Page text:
Cleveland, Art Modell, and the Hall of Fame: More than Just a Grudge

by Cleveland Frowns on February 17, 2010

In the wake of NFL Hall of Fame voters’ most recent passing on Art Modell’s candidacy for enshrinement, a new facebook page has been dedicated to keeping Modell out of Hall, and it’s already gained some 1,500 members in little over a week, prompting some to criticize Cleveland fans for their “hate” for Modell. But of course, hate doesn’t have anything to do with the objective moral correctness of this facebook group and its stated objective of keeping Modell out of the Hall of Fame, Cleveland fan or not.

There’s no question it was a tragedy when Modell took the Browns out of Cleveland (as it was when Robert Irsay left Baltimore with the Colts in 1984, noted) and there’s not much that needs to be said about an NFL franchise as a public trust, or especially the way that trust is engrained and cherished  in Northeast Ohio. In recognition of this, the NFL’s Commissioner at the time, Paul Tagliabue, publicly stated that the league would have tried to keep Modell from moving the Browns if the triple damages imposed by U.S. antitrust law weren’t so prohibitive.*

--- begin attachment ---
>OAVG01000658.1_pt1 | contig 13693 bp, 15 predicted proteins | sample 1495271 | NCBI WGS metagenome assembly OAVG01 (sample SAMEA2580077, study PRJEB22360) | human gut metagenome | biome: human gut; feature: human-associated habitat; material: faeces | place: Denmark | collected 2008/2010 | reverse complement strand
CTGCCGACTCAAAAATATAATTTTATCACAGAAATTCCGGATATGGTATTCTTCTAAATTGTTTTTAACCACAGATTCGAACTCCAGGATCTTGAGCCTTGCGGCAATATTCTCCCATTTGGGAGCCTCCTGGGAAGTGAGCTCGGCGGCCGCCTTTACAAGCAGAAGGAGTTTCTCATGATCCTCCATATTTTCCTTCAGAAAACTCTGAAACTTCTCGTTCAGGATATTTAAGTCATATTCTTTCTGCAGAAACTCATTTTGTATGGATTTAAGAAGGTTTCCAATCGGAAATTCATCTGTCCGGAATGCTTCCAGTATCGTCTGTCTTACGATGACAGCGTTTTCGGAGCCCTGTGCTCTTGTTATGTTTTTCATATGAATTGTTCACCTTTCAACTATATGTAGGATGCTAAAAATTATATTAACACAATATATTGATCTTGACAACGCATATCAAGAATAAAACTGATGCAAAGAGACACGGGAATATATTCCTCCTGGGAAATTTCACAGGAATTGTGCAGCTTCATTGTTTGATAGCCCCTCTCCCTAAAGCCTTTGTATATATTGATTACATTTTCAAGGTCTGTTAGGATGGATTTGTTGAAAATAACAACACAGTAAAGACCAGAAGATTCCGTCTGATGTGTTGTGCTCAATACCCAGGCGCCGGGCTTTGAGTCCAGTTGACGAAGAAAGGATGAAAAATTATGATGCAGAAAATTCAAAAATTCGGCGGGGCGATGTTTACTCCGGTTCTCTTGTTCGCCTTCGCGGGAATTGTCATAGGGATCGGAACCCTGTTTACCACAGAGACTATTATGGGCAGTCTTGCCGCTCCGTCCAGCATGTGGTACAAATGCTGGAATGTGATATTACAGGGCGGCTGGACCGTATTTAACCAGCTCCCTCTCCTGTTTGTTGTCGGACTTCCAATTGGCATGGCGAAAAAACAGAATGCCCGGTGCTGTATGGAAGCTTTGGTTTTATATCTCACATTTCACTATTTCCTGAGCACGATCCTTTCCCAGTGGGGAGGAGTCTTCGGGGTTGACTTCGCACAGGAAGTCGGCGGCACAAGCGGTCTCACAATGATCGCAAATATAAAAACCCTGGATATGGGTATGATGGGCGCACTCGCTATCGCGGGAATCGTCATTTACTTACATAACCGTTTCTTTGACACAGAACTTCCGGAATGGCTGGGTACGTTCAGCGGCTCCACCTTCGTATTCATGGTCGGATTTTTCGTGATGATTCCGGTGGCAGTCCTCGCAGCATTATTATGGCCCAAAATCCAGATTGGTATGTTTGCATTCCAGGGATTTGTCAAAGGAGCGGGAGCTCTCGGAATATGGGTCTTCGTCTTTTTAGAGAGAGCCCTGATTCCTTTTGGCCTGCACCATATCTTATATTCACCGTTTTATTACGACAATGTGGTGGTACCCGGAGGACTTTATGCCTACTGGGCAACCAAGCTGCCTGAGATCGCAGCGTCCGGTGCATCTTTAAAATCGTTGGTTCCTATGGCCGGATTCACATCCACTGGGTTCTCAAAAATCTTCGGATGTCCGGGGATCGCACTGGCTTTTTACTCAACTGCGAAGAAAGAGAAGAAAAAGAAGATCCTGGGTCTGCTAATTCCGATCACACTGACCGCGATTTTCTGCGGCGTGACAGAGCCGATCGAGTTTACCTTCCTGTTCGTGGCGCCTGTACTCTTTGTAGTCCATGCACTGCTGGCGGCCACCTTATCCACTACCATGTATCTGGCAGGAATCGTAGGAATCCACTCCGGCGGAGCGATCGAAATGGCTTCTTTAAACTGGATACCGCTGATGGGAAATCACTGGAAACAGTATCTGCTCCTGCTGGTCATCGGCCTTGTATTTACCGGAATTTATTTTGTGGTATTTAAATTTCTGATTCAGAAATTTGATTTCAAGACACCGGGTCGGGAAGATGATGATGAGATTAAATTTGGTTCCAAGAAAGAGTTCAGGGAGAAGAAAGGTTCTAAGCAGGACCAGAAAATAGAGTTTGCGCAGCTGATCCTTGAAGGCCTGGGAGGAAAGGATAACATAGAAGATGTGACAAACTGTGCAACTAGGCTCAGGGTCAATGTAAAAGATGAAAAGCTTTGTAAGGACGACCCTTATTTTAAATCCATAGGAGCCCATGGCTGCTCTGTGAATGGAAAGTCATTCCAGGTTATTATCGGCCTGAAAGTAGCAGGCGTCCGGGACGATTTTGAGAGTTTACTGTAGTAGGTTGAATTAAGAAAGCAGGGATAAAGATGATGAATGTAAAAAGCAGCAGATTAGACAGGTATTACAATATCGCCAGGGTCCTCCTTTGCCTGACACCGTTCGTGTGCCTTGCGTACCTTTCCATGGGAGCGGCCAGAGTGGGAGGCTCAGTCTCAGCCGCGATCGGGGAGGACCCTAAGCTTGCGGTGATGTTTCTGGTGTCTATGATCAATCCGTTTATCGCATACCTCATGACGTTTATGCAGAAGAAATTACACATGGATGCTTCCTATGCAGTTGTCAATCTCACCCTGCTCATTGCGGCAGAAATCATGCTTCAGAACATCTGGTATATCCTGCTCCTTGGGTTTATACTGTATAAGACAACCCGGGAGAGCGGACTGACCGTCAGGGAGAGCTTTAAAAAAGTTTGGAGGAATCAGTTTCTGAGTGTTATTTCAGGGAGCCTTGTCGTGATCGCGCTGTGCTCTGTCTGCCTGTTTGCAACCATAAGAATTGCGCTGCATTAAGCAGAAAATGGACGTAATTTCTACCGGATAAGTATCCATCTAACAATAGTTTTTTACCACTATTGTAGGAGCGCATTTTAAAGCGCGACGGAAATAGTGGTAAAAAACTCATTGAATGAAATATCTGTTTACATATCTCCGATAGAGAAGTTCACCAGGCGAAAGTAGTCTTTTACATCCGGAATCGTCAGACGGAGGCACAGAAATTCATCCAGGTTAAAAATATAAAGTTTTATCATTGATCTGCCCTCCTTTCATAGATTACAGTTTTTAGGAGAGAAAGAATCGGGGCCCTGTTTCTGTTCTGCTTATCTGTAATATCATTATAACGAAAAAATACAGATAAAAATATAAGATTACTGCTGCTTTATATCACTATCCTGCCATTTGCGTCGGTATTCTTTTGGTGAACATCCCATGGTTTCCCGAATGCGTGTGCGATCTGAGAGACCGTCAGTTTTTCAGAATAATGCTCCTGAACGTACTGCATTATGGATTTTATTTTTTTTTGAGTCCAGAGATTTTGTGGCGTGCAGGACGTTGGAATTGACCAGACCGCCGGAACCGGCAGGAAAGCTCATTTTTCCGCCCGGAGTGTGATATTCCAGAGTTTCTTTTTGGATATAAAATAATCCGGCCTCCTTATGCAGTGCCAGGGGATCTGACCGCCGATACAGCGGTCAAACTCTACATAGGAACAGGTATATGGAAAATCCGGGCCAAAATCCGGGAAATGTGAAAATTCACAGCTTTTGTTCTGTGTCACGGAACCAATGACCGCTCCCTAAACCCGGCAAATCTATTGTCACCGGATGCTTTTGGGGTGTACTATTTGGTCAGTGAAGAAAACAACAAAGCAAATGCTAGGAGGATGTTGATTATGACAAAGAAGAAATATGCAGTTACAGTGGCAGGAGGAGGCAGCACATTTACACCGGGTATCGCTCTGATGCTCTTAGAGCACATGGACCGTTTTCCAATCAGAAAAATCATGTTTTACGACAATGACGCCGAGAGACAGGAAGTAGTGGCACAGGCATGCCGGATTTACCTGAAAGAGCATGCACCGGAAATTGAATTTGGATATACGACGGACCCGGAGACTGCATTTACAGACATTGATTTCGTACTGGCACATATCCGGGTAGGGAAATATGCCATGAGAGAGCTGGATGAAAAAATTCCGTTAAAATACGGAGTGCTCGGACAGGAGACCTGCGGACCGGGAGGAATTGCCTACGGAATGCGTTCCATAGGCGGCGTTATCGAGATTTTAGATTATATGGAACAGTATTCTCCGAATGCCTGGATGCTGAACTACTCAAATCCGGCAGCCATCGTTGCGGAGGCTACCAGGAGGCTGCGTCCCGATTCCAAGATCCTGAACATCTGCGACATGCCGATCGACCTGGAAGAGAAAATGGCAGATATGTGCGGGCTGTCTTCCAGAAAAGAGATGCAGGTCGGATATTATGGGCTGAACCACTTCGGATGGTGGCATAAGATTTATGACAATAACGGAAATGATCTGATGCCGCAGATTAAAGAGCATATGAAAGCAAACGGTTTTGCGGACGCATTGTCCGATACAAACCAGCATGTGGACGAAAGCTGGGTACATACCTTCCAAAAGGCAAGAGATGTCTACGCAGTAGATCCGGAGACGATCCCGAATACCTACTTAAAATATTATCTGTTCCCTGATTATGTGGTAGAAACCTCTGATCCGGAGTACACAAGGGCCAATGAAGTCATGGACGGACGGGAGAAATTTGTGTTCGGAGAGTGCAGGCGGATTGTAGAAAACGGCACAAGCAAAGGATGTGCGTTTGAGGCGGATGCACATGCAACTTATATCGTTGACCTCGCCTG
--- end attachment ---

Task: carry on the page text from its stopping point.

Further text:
What Tagliabue also recognized with this statement was the tension that presents the best case for keeping Modell out of the Hall, that between the public trust that is/was the Cleveland Browns, and the private property rights of the owner who, at least to some degree, made the Cleveland Browns possible.

The main point with respect to the Hall of Fame candidacy, however, is that while Modell might have his property rights, nobody’s born with a right to be in any hall of fame; If we can’t prevent an owner from moving a franchise solely in his own private interest at the expense of the public’s, we can at least keep him out of the Hall of Fame for the decision. Where the NFL is constrained legally with respect to franchise mobility, it certainly isn’t (nor are its custodians, the fans and the press,) with respect to Hall of Fame enshrinement. Again, keeping Modell out of the Hall is really the only thing we can do here, so why wouldn’t we do it?